In the comment made about my decision to use Senses of Cinema’s online journal (http://www.sensesofcinema.com), I was encouraged to keep up with the festival reports. To be completely honest, they were the last thing I checked out. Many of the other articles on the web page examine at length about some way to view films or speak to their importance. In comparison to these thought provoking pieces, I figured festival reports would pale, giving me no important information. However, when I started looking at the category, I began to see how Senses of Cinema’s outside-the-box examination of film applied to it too.
In Nagisa Hikino’s report The 62nd Edinburgh International Film Festival from June of this year, I expected to get a list of the films playing and perhaps some recommendations. Though I received both of these things, I also got a lot more. Hikino’s report is not a mindless endorsement of the popular film festival, it examines the atmosphere and quality of the fest. During a review of the Scottish film Summer, Hikino takes time to address the logistics of the showing: the state of the audience, the order of events, the state of those involved with the film and how that made her feel. The section reviewing this film ends by tying the film’s nature to the audience reaction. “After seeing this genuinely human film, it was very easy to feel part of the warm atmosphere in the auditorium”.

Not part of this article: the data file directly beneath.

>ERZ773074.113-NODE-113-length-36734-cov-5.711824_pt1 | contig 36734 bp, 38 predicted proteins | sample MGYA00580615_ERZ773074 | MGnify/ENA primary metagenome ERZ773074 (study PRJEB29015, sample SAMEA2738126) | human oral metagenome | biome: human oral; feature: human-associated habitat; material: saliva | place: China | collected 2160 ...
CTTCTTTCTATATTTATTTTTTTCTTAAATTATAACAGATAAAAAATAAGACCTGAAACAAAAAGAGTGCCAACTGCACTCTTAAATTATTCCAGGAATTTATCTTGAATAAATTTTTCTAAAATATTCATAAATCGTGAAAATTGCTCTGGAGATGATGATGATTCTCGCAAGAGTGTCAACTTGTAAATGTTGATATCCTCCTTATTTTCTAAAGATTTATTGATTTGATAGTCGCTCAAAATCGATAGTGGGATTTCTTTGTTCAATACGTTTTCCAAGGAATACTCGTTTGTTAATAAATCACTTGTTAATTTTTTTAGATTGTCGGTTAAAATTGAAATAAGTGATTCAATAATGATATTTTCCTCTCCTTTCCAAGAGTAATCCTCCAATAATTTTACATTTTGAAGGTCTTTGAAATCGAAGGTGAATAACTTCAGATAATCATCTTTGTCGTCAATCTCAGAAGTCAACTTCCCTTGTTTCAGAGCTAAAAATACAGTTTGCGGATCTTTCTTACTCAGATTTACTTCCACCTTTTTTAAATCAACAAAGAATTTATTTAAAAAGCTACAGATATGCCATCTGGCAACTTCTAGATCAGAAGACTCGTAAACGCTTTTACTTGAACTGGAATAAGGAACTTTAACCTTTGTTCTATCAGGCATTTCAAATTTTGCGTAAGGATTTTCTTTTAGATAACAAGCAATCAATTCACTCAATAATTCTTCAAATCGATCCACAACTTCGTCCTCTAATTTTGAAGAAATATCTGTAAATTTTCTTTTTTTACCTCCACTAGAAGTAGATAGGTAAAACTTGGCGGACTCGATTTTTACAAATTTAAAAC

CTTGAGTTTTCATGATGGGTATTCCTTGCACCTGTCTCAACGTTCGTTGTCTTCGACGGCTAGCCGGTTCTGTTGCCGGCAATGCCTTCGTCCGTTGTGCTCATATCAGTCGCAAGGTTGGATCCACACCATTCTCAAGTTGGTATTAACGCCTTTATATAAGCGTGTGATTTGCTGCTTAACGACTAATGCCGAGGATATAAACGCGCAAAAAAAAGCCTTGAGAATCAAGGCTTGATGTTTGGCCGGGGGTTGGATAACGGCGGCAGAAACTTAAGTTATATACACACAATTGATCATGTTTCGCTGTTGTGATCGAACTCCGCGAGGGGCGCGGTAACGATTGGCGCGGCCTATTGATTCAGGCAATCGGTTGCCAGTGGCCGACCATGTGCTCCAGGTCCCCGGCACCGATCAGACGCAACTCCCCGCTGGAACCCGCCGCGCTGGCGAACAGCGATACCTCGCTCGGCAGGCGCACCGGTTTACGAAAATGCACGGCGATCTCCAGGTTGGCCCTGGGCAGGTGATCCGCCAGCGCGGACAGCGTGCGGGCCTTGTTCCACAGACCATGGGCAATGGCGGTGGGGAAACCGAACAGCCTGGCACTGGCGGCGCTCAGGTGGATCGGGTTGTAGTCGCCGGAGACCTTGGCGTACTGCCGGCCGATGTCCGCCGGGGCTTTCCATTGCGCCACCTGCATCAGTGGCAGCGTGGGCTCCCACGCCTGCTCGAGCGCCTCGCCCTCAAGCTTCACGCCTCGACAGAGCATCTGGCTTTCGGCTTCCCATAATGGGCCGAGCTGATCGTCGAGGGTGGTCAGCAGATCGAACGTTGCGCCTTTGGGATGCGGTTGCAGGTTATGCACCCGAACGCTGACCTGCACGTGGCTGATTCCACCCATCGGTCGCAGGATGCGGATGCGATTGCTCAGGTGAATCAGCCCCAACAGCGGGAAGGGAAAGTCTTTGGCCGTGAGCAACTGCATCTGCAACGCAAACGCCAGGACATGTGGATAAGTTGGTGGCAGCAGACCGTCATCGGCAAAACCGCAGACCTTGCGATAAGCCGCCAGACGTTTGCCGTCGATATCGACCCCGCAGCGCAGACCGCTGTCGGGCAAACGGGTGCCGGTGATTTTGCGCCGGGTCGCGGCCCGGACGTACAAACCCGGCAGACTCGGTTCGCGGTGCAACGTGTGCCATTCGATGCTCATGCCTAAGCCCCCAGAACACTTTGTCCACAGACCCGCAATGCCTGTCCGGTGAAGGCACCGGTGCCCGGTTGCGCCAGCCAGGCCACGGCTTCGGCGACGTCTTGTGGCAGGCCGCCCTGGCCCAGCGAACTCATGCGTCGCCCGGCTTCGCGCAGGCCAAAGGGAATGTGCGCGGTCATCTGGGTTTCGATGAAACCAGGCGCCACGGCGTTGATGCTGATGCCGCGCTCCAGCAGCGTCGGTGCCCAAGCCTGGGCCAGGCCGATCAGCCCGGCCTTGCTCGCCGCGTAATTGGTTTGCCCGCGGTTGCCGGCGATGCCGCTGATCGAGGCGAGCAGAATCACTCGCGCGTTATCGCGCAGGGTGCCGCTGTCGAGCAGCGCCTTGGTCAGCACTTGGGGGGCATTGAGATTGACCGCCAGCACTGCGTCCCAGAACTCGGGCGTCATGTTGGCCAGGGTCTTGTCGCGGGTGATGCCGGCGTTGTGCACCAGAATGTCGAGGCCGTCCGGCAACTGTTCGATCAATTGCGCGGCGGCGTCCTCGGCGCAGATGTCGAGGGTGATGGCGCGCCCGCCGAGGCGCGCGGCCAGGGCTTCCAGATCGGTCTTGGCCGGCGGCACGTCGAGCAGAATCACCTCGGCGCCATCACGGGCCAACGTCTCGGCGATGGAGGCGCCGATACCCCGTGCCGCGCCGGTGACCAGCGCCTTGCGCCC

From here, Hikino transitions into discussing the festival’s change in dates (it used to be held in August, but was moved to June). This change has had a negative effect on the EIFF, it would seem. She was disappointed with the number of countries represented at the festival, which were down from the previous two years. She hopes that in the future they will have more time to prepare and find films.
What follows this is a discussion of some stand out British films and a mention of the importance of documentary to the EIFF. She ends her article pondering a world where such documentaries are more accessible to the general public, but is glad for the festival format because of the reality of the situation.